Like many destinations, especially those that rely on their overall charm rather than a host of new attractions, the California city of Carmel-by-the-Sea had been impacted by the national travel slump of recent years.
Known primarily as an artist enclave, the Monterey Peninsula city hadn't attracted major media interest since Clint Eastwood was its mayor more than two decades ago.
"For the longest time, Carmel used to really live on our reputation as being a little quirky," says city administrator Rich Guillen. "But we figured out it wasn't like it was 20 years ago, where we just had to be ourselves and people would show up. We needed to become more competitive."
With the local government dependent on tourism for 70% to 80% of its budget, Carmel officials turned to San Francisco-based Graham & Associates to come up with a cost-effective campaign to raise the city's profile in the travel and destination press. The agency sent a team to Carmel and soon came up with an idea focusing on the city's appeal not just to tourists, but also to their pets.
With a relatively small budget that precluded bringing travel writers in for "fam trips," Graham & Associates president Lydia Graham needed an idea that not only would stand on its own, but also would highlight the warmth and friendliness of Carmel's residents.
"Carmel has always been perceived as a serious destination that appealed to an older crowd," she says. "We wanted to lighten things up."
After noting that dogs could not only roam unleashed on the city's beach, but were also welcome at several area hotels and restaurants, Graham dubbed Carmel "Dog Heaven." City officials quickly adopted the theme, even going so far as to rename the fountain in Carmel's shopping district "The Fountain of Woof" and including a dog-costume pageant as part of the city's October founding celebration.
The agency worked with Guillen on a press kit that incorporated both pictures and b-roll of dogs in the city. It then began pitching, focusing on a few national outlets, but mostly on regional press. "We really targeted the markets within driving distance," Graham explains. "The underlying message was that if you wanted to take your dog, it's a great destination."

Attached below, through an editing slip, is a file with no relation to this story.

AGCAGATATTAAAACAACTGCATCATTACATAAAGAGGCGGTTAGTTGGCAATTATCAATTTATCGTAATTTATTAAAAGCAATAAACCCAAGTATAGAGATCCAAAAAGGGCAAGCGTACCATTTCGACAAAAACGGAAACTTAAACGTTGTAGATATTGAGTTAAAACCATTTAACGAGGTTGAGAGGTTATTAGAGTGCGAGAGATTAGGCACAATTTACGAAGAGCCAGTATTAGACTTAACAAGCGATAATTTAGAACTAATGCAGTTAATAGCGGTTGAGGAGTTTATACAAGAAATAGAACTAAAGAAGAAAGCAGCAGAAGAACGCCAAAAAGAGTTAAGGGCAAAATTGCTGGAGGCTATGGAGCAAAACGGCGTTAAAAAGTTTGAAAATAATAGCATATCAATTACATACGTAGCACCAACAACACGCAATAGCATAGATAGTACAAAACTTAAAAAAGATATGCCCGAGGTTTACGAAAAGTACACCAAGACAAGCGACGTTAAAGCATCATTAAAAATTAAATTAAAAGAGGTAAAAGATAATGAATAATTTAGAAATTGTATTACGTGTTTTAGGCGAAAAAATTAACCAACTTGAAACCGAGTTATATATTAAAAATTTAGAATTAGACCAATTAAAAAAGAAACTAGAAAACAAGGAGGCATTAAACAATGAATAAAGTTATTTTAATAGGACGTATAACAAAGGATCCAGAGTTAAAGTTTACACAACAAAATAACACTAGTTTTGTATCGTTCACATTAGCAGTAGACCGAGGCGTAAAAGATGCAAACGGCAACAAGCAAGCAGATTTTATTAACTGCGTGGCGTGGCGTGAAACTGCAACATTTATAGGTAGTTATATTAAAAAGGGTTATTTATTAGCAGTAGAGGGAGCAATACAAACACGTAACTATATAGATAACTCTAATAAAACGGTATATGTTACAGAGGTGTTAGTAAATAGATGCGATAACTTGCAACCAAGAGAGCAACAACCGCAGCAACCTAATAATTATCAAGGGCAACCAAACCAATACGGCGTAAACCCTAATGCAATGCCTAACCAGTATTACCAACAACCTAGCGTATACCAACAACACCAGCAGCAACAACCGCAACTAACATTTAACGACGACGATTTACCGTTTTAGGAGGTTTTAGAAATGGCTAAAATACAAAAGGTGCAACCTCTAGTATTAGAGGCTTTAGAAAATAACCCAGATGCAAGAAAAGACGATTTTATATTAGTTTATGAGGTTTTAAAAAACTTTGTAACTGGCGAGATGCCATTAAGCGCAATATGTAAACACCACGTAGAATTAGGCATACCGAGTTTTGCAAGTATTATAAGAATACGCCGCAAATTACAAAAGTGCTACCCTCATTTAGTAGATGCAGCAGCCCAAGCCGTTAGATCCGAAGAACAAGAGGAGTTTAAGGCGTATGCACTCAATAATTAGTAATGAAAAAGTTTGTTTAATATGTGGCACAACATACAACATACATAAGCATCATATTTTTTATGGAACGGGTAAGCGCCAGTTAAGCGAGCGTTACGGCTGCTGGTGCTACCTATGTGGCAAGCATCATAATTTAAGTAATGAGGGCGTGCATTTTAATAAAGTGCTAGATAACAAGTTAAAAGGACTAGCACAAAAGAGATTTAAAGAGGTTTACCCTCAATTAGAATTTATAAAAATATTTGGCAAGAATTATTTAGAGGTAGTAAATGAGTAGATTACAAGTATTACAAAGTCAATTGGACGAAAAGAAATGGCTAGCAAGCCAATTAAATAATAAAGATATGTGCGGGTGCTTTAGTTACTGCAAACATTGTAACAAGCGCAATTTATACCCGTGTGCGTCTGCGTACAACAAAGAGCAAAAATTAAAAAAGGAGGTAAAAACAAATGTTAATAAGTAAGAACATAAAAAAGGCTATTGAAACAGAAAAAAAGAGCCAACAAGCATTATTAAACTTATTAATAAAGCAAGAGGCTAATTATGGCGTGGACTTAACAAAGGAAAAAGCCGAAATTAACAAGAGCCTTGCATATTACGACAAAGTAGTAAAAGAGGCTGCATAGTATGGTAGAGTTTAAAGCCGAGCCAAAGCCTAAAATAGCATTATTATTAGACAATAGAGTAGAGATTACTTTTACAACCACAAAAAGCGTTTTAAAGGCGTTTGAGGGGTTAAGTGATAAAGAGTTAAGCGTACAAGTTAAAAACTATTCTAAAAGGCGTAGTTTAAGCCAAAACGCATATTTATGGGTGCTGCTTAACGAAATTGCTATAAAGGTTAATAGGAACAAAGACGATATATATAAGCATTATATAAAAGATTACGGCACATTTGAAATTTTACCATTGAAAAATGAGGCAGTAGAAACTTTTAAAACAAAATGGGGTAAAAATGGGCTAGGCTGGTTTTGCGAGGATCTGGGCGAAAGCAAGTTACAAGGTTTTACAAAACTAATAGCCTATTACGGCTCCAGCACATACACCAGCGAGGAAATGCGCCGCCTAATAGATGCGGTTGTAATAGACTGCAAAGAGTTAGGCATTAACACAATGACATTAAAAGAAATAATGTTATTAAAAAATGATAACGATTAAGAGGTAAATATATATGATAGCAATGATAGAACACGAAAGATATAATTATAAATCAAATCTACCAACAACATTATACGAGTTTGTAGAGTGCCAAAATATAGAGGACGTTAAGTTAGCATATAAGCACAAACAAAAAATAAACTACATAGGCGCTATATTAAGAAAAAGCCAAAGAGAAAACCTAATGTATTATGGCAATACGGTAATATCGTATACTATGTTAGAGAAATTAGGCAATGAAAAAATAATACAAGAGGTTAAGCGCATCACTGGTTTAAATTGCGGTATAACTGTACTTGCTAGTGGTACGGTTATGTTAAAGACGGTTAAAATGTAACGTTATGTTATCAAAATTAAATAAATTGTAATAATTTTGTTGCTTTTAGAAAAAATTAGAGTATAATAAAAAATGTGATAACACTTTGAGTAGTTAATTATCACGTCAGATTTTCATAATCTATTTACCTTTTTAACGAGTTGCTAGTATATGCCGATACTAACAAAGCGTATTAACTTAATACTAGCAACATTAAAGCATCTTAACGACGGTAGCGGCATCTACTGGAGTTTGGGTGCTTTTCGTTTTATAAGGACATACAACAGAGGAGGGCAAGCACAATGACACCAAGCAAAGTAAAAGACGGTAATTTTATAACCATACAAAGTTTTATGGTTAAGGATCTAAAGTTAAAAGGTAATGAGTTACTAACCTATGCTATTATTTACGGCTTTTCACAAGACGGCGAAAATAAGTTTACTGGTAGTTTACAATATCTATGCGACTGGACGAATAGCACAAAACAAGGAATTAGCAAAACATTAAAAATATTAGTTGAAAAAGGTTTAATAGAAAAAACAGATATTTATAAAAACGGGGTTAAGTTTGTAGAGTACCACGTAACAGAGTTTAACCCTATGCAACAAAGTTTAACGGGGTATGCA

While they received no formal media training, many city officials willingly stepped in for interviews and to serve as guides for reporters. "The mayor has a dog, and she'd show [reporters] around to restaurants where on the patio you would see a dog at every table," Graham says.
The campaign's clever theme resulted in almost immediate coverage from radio stations in San Francisco and nearby Santa Cruz. The story also proved ideal for USA Today's Travel Section, which sent a reporter, along with his family and pet, to Carmel, resulting in a Life section front-page story. That in turn triggered additional interest from a variety of publications, ranging from the National Examiner to the Los Angeles Times, Minneapolis Star Tribune, Travel Weekly, and Delta Airlines' in-flight magazine. But most important, the media attention triggered a surge in callers to the Carmel Visitors Bureau looking for pet-friendly accommodations, restaurants, and boutiques.
"Dog Heaven" continues to generate media interest, with coverage expanding beyond the travel papers, and into lifestyle and pet-oriented outlets. "We've actually been very surprised at how long the campaign has run yet it is still effective," says Guillen.
Carmel has retained Graham & Associates for another year with a boost in the budget. The plan is to continue with the pet-friendly theme.
"It may not have the impact it had when we launched it, but "Dog Heaven" will always be happening for Carmel," says Graham. "The whole town had gotten behind it and made it an evergreen story."
PR team: Carmel-by-the-Sea, CA, and Graham & Associates (San Francisco)
Campaign: "Dog Heaven on Earth"
Time frame: June 2003 to June 2004